Addressing systemic racism in our country, communities, and institutions is complicated and difficult. It is something that Duke, like many other institutions of higher learning, has often struggled with. To contribute to the university's ongoing efforts to grapple with these issues, The Graduate School is launching a series of conversations on race and bias.
Throughout the academic year, we will host a series of discussions and talks (listed below) aimed at helping the Graduate School community better understand the many facets of systemic racism and bias, and keeping these issues at the forefront of our consciousness as we work together to make Duke a more inclusive and supportive environment. These conversations will also highlight the important work that members of our community are doing on issues of race and bias, be it research, advocacy, support, or policy-making.
Help Us Plan Future Conversations
Events will be added to the list below as they are confirmed. We welcome suggestions from members of the Duke Graduate School community for future conversation topics in this series. We also welcome volunteers who may want to share their relevant work or lead a discussion at a future session. Please send us your ideas, and we will follow up if we decide to pursue a suggestion.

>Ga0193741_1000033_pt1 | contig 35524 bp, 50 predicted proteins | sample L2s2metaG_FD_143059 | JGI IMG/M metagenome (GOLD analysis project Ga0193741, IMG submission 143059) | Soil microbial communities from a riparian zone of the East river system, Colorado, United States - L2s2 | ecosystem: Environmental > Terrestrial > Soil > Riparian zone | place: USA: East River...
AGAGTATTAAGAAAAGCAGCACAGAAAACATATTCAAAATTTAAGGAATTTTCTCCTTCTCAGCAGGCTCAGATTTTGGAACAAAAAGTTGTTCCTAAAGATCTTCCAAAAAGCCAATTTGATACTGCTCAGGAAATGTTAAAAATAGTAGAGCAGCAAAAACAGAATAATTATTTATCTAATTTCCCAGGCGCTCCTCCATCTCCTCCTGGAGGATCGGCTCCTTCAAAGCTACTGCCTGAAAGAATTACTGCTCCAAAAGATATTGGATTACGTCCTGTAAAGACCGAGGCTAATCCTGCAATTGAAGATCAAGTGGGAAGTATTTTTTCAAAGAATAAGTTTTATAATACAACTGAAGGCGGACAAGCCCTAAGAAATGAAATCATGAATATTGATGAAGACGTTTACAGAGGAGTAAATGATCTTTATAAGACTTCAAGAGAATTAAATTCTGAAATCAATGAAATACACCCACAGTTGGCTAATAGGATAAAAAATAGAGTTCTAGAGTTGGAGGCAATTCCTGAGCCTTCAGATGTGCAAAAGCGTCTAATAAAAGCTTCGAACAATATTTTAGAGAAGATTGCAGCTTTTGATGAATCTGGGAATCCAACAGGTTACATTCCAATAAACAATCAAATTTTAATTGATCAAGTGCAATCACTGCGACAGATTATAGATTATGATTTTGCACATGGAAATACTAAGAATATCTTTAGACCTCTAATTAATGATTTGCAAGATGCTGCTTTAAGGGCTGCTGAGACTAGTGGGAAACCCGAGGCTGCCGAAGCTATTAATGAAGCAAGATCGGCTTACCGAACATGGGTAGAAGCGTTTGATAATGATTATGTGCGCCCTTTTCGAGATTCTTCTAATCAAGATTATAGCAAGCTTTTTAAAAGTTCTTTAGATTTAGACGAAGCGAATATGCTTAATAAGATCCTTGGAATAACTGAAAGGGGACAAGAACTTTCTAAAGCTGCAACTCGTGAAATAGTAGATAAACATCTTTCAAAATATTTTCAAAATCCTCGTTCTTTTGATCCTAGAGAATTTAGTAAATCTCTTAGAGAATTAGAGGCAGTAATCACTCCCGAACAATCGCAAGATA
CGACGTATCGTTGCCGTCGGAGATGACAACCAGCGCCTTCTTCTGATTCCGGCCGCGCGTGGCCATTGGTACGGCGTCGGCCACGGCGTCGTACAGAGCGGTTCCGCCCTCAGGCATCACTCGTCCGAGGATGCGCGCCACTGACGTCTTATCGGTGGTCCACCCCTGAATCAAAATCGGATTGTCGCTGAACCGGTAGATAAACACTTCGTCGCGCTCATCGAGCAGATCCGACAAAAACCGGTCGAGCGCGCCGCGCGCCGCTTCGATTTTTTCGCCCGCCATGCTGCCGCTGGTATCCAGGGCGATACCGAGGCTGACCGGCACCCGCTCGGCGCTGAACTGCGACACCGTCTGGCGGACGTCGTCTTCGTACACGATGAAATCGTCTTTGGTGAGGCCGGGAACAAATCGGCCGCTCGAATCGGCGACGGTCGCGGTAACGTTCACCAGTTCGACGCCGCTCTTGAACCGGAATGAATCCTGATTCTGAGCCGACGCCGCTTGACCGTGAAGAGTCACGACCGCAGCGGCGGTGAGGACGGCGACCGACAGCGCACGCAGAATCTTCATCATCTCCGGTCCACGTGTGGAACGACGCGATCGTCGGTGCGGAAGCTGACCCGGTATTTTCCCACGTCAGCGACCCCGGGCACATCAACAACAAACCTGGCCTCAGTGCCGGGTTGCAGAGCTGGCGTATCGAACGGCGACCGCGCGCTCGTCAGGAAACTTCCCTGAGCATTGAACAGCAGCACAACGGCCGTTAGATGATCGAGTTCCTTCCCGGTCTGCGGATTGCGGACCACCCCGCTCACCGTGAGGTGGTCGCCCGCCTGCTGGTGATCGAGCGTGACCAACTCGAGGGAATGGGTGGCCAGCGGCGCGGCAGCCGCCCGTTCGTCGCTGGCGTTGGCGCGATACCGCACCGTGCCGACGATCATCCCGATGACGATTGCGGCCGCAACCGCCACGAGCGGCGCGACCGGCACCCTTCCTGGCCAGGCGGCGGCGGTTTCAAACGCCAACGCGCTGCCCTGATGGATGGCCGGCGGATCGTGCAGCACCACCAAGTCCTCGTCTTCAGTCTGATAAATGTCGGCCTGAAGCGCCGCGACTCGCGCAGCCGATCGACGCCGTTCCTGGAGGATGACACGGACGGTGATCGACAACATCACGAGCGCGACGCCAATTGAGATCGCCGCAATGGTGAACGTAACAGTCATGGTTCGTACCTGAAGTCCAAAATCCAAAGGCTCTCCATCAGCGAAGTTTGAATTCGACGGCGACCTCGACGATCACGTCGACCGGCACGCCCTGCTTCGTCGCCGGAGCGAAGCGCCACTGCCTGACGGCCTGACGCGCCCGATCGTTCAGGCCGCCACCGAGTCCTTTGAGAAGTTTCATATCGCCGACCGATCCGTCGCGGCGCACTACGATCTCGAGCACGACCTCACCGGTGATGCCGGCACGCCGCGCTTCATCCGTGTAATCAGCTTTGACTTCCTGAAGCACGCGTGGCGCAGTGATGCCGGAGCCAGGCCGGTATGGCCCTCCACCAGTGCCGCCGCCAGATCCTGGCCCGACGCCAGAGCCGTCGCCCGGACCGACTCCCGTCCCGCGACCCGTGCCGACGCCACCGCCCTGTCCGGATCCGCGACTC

Click on each event to learn more and register.
- Tuesday, October 13, 20206:00 pm to 7:00 pm
A Discussion of Melissa Kean’s Book on Desegregation at Duke, Emory, Rice, Tulane and Vanderbilt
After World War II, elite private universities in the American South faced growing calls for desegregation. In this discussion, Dr. Paula D. McClain explores Duke’s history of fighting desegregation, how Duke’s approach differed from its Southern peers, and what those efforts tell us about where Duke is today. Participants should read the book, if possible, so that the discussion can be interactive, and not a lecture.
- Thursday, November 5, 20205:30 pm to 6:30 pm
How Heavily Policed Communities Judge Police, and the Political Effects of Police Violence
Policing and its sometimes deadly effects on individuals and communities of color have frequently been at the heart of debates and protests about racism in the United States and around the world. In this discussion, Ph.D. students Ajenai Clemmons and Arvind Krishnamurthy will share their research and offer a deeper exploration of the relationship between the police and the policed.